Tech Innovation Finding Its Way in Kosovo

Kosovo has had a hard time competing in Europe with its pains of a recent war and a slowly developing economy. But one area where its youth has excelled is in adopting latest trends in technology and making a run at it. From small local startups to offshoots of western companies searching for affordable, Euro time zone talent, Kosovo has become an attractive ground for innovative tech entrepreneurs looking to expand their vision without breaking the bank. Trends such as cryptocurrency, Blockchain, and Artificial Intelligence have found favor with many talented teams here. They have understood that the playing field in software development is much more leveled than any other industry and have drunk the digital cool—aid.

One such tech entrepreneur is Bleron Baraliu, an Albanian American from New York, born and raised in Prizren, Kosovo who has built a remarkable career in Wall Street prior to launching startups in fintech and health tech.  His vision is built on maximizing the benefits stemming from the convergence of advanced tech, data science / AI, and latest advances in fields of medicine and finance.  The two companies founded by him, Matrics and Ninety One, have established teams in the motherland in the last year, with offices in Prishtina and Tirana counting over 20 talented programmers.  As he was introducing the Ninety One platform to the market for the first time, participating as an Exhibitor at the largest summit of Electrophysiologists in the world, HRS2018 in Boston, we spoke to him about the challenges of startups in technology and his experience in his homeland.

Bleron, tell us a bit about the startups you have created and what is your vision?

About 5 years ago I co-founded Frost & Fire with my best friend, Edvin Tela. We had studied together at Columbia and later worked on a joint project in Wall Street.  F&F was a fintech startup focused on improving risk management practices in finance, in particular focused on helping companies with challenges resulting from changes in regulation post the financial crisis.  After market wind sand lack of sufficient traction made it difficult to continue, we decided to wind down F&F and change direction.  Later we decided to invite Jean Safar, a pioneer in cutting edge technologies in Wall Street, and together with him we co-founded a new startup, Matrics.  Matrics is inspired on the idea of leveraging the singularity we are reaching in technology and data sciencein conjunction with our know-how and expertise in finance, in order to shape the revolution created by the digital age.  A big part of our focus is around innovation and latest tech, including Blockchain, AI, Big & Fast data, and Natural Language Processing.  It is exciting work and we are immensely joyed with the path we have chosen.

Likewise, together with my wife, Eleonora Gashi, an interventional cardiologist trained at Northwell Hospital in New York, we decided to create Ninety One, a startup seeking to advance the cause of Precision Medicine by coupling innovations in technology and data science, and applying Machine Learning and AI in order to better understand disease and ways we can reduce its negative impacts to society.  We are here in Boston at the HRS conference presenting our first product, which is a platform for automating and optimizing the process of monitoring remotely patients who have implantable devices in the heart, such as defibrillators and pacemakers.  As this is our first interaction with the market we are overly excited with the reaction and feedback we have received and are motivated to get to the next phase of our business, applying our platform to the benefit of patients, doctors, and hospitals and other health practices.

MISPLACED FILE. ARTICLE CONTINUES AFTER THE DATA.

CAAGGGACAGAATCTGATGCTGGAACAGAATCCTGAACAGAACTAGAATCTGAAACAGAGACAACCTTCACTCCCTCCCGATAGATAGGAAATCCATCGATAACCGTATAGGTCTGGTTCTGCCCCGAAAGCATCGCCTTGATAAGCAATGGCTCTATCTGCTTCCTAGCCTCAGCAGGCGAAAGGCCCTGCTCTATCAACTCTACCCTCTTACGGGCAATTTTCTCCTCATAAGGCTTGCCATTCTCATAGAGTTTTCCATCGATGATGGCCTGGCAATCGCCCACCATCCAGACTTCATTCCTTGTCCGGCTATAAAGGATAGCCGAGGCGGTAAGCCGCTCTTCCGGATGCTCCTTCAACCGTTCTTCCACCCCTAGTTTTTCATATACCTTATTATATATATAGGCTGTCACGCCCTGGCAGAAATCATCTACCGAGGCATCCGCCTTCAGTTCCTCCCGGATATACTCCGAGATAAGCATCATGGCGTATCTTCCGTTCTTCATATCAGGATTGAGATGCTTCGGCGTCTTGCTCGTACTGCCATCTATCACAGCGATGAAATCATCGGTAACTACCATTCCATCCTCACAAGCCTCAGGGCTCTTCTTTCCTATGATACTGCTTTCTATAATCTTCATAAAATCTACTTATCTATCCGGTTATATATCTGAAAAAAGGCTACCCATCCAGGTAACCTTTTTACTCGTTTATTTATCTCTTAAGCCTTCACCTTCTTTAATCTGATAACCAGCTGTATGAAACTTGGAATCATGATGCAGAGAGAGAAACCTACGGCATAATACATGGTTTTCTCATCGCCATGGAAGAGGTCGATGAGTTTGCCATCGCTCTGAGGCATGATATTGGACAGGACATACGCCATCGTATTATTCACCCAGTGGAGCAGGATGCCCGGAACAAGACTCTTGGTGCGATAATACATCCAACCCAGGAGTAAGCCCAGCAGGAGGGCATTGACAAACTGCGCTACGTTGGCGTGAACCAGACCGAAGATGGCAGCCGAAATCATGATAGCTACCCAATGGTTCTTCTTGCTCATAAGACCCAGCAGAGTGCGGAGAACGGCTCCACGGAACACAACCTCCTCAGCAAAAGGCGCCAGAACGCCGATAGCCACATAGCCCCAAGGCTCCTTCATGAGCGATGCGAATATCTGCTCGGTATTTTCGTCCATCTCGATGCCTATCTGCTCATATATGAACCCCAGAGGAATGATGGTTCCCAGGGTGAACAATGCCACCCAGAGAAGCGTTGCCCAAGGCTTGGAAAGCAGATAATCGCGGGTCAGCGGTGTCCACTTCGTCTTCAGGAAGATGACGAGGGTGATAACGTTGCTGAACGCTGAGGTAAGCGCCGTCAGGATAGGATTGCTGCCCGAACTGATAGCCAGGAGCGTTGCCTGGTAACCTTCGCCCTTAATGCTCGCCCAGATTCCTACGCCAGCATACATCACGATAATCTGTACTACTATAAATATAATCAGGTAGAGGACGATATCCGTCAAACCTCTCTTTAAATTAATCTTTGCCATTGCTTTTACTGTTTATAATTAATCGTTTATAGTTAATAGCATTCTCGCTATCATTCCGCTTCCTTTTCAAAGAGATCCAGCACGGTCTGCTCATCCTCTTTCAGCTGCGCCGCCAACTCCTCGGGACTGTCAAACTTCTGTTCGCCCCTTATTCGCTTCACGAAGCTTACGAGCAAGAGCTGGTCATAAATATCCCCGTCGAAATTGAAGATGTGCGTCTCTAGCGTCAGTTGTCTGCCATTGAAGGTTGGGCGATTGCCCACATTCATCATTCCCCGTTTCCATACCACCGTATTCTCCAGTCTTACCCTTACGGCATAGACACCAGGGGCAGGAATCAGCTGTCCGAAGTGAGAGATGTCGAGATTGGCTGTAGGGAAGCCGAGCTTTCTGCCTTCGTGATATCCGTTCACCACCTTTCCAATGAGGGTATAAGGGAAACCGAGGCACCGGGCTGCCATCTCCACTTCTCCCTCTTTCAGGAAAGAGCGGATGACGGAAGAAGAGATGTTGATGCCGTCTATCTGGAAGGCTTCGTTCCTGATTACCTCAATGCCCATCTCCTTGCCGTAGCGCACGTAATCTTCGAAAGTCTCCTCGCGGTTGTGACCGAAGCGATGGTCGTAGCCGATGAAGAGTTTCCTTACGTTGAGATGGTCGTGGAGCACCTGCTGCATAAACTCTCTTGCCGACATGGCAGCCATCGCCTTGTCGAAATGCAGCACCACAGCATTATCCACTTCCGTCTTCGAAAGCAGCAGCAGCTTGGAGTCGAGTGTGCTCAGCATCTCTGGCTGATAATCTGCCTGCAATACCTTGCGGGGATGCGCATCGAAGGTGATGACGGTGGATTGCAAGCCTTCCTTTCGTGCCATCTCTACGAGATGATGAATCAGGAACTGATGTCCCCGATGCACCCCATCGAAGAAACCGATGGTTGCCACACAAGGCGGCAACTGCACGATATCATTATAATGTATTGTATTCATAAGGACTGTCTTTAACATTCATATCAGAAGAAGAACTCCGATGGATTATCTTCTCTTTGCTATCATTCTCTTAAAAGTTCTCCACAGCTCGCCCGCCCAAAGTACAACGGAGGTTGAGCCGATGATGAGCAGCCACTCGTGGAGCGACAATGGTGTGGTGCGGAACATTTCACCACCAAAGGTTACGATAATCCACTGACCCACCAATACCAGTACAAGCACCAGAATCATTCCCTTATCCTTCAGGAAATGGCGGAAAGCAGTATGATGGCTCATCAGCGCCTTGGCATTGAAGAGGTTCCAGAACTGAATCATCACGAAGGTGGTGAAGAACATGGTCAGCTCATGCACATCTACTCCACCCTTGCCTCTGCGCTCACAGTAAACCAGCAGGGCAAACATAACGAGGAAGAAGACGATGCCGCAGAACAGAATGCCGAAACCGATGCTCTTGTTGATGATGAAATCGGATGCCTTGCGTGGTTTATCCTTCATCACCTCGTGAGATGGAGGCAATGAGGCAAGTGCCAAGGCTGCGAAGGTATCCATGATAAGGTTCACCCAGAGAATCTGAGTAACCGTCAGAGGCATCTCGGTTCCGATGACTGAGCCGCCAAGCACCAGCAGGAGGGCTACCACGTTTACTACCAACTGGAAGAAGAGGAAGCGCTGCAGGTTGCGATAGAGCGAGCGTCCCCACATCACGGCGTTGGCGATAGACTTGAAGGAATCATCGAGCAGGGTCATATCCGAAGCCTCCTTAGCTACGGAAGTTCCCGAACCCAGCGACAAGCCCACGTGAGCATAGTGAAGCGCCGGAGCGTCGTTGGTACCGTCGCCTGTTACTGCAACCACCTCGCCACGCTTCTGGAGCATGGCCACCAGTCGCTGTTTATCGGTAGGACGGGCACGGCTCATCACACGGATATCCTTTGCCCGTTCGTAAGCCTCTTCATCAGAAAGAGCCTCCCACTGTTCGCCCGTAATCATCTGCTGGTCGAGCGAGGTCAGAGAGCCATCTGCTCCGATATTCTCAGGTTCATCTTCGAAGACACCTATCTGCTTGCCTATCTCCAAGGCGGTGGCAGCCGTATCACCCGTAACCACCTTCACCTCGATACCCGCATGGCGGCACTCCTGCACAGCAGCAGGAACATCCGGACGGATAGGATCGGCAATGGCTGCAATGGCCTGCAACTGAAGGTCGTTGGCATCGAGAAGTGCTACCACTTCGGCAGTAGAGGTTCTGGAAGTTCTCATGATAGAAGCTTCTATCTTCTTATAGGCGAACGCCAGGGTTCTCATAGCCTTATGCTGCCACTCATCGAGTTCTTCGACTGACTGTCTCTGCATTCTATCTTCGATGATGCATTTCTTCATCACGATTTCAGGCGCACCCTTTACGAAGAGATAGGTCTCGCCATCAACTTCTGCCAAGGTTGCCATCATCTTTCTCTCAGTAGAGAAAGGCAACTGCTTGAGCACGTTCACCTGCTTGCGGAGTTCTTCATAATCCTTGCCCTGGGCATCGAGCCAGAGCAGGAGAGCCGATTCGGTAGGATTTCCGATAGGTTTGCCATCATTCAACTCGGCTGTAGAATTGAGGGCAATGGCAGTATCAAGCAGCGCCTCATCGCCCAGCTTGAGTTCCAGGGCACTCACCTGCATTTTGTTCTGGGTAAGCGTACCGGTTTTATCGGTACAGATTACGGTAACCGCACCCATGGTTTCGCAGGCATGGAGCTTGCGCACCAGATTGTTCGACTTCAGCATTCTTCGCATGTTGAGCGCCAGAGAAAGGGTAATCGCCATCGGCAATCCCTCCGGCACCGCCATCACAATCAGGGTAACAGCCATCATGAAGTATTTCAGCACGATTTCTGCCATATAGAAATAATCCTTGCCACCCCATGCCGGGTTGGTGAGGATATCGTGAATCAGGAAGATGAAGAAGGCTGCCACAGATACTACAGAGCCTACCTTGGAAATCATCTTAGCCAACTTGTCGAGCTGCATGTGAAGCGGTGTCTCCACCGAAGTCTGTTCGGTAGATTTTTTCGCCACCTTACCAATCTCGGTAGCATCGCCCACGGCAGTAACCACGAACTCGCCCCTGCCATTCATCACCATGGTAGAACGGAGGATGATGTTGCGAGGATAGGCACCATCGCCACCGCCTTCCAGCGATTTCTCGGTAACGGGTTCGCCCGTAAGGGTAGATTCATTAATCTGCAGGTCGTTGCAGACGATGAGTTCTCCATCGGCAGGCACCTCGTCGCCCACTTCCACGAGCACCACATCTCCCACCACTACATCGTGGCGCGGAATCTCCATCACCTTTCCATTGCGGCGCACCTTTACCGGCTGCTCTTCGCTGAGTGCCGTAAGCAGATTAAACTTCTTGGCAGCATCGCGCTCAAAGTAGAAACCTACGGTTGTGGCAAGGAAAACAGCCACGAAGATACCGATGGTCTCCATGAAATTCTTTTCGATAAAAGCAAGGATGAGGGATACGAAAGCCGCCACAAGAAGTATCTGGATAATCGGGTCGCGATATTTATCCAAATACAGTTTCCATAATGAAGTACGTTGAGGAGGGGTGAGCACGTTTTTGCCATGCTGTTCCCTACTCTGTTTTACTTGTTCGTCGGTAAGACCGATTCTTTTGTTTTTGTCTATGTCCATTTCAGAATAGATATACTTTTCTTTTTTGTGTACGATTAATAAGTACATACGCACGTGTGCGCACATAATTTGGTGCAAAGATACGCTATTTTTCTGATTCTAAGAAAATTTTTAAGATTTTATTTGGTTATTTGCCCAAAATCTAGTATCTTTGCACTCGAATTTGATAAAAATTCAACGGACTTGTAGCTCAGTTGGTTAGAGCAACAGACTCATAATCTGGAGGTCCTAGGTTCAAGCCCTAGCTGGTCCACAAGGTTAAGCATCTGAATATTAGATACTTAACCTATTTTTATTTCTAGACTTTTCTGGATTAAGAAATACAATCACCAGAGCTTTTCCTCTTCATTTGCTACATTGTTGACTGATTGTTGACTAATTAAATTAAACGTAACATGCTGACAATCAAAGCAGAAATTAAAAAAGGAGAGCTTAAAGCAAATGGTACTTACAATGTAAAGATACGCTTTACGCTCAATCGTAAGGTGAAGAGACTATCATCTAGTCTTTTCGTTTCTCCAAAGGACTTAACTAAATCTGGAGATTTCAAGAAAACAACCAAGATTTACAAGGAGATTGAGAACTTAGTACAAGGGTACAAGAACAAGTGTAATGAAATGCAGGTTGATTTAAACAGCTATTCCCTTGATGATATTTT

You have set up part of your team in Kosovo and Albania.  What can you tell us about them, how are they a part of it, and how important is the team in a startup?

Our Albanian teams in the two capitals are a quintessential part of our culture, vision, and philosophy.  We have selected them carefully and worked diligently to make sure they are an integral part of the overall team.  They are all highly intelligent, unbelievably quick to learn and work well with the US team, and exceptionally eager to be part of our ambition and drive.  By the way, almost everyone in our Prishtina team comes from the Gifted and Talented pool of students as identified by ATOMI, the International Institute for Extraordinary Intelligence, an organization I serve on the board and which we have supported for several years now.  They are effectively certified geniuses, and it is a joy to work with them.  Meanwhile the team in Albania plays a critical role in our application, being primarily responsible for the User Interface and led by Edvin, who has returned to work in Tirana after nearly 20 years of immense success in the United States.

What ca you say about value in a startup, what is most important to you?

Without hesitation I would say that the culture and the team are the most critical aspects of increasing the probability of building a successful startup right of the gate.  After that comes the intellectual property you create and the clients you can attract to your platform.  Some startups start this backwards, looking for ideas that come from clients.  We have a different approach: start with the vision and the philosophy and the team that believes in it, build the IP that is useful to the market, then attract the clients that can solve problems and gain benefits from such IP.  Of course, this increases the risk of finding the right product-market fit, but with iteration and feedback we strongly believe that it is better to design and adopt from an original vision rather than start the product on the basis of what seem to be the symptoms in the market.

How difficult is to protect your team and IP in that case, especially as finances are probably tight in the early days?